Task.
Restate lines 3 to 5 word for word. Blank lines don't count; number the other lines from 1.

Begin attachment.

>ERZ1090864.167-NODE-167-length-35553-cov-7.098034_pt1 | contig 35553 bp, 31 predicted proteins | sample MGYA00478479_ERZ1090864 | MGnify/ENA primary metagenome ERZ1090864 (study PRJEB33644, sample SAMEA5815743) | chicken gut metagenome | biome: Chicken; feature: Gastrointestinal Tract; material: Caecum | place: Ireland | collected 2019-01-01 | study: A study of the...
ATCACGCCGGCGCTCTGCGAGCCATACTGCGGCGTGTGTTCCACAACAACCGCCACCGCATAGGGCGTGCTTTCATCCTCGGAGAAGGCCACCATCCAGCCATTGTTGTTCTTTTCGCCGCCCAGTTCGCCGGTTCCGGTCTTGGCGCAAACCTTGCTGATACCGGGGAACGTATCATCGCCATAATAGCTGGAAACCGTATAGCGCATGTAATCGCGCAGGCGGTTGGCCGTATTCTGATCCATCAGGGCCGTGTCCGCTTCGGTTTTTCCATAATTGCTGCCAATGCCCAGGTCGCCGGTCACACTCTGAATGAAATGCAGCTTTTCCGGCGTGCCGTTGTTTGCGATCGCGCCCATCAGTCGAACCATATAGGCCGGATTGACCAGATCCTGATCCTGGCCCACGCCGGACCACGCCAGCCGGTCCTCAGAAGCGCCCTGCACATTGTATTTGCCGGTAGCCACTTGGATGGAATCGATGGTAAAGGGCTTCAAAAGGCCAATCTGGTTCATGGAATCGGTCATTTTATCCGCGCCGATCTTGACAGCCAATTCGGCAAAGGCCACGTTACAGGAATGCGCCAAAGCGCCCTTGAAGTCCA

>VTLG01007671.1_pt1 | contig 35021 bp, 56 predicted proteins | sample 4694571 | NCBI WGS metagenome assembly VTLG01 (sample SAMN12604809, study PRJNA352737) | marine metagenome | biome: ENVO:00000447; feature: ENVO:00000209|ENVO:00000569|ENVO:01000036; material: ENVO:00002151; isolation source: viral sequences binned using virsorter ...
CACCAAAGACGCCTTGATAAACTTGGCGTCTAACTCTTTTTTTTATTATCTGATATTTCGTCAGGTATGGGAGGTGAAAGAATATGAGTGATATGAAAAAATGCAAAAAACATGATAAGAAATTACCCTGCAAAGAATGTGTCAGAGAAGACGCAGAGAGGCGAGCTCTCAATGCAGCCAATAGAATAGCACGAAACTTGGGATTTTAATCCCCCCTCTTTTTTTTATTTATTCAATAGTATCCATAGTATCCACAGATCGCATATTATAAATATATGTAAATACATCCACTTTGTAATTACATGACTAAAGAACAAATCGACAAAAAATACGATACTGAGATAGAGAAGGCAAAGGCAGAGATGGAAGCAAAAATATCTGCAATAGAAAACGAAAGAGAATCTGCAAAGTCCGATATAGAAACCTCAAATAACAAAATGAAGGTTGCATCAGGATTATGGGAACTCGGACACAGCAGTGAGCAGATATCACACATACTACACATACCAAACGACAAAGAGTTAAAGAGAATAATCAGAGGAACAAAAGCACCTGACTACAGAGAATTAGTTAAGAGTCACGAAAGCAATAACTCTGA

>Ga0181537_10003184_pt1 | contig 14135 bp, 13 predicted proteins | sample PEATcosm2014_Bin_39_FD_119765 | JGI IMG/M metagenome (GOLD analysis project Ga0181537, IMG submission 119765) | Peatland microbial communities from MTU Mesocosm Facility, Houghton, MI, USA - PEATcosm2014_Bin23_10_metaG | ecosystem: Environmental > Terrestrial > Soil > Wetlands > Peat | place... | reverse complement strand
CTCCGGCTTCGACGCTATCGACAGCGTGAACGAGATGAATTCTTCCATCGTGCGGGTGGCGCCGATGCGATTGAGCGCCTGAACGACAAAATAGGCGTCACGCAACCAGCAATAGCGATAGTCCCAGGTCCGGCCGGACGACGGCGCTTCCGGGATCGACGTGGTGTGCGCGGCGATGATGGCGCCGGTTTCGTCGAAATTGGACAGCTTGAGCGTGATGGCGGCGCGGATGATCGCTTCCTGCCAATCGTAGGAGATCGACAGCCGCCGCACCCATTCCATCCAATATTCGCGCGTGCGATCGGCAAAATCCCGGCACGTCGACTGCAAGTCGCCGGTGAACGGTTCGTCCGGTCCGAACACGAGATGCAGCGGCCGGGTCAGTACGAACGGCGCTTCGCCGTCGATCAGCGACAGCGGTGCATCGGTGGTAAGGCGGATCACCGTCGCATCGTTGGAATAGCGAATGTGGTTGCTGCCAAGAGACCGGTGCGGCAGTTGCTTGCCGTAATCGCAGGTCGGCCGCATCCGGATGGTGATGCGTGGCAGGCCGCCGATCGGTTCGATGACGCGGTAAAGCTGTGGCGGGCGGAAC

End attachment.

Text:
>VTLG01007671.1_pt1 | contig 35021 bp, 56 predicted proteins | sample 4694571 | NCBI WGS metagenome assembly VTLG01 (sample SAMN12604809, study PRJNA352737) | marine metagenome | biome: ENVO:00000447; feature: ENVO:00000209|ENVO:00000569|ENVO:01000036; material: ENVO:00002151; isolation source: viral sequences binned using virsorter ...
CACCAAAGACGCCTTGATAAACTTGGCGTCTAACTCTTTTTTTTATTATCTGATATTTCGTCAGGTATGGGAGGTGAAAGAATATGAGTGATATGAAAAAATGCAAAAAACATGATAAGAAATTACCCTGCAAAGAATGTGTCAGAGAAGACGCAGAGAGGCGAGCTCTCAATGCAGCCAATAGAATAGCACGAAACTTGGGATTTTAATCCCCCCTCTTTTTTTTATTTATTCAATAGTATCCATAGTATCCACAGATCGCATATTATAAATATATGTAAATACATCCACTTTGTAATTACATGACTAAAGAACAAATCGACAAAAAATACGATACTGAGATAGAGAAGGCAAAGGCAGAGATGGAAGCAAAAATATCTGCAATAGAAAACGAAAGAGAATCTGCAAAGTCCGATATAGAAACCTCAAATAACAAAATGAAGGTTGCATCAGGATTATGGGAACTCGGACACAGCAGTGAGCAGATATCACACATACTACACATACCAAACGACAAAGAGTTAAAGAGAATAATCAGAGGAACAAAAGCACCTGACTACAGAGAATTAGTTAAGAGTCACGAAAGCAATAACTCTGA

>Ga0181537_10003184_pt1 | contig 14135 bp, 13 predicted proteins | sample PEATcosm2014_Bin_39_FD_119765 | JGI IMG/M metagenome (GOLD analysis project Ga0181537, IMG submission 119765) | Peatland microbial communities from MTU Mesocosm Facility, Houghton, MI, USA - PEATcosm2014_Bin23_10_metaG | ecosystem: Environmental > Terrestrial > Soil > Wetlands > Peat | place... | reverse complement strand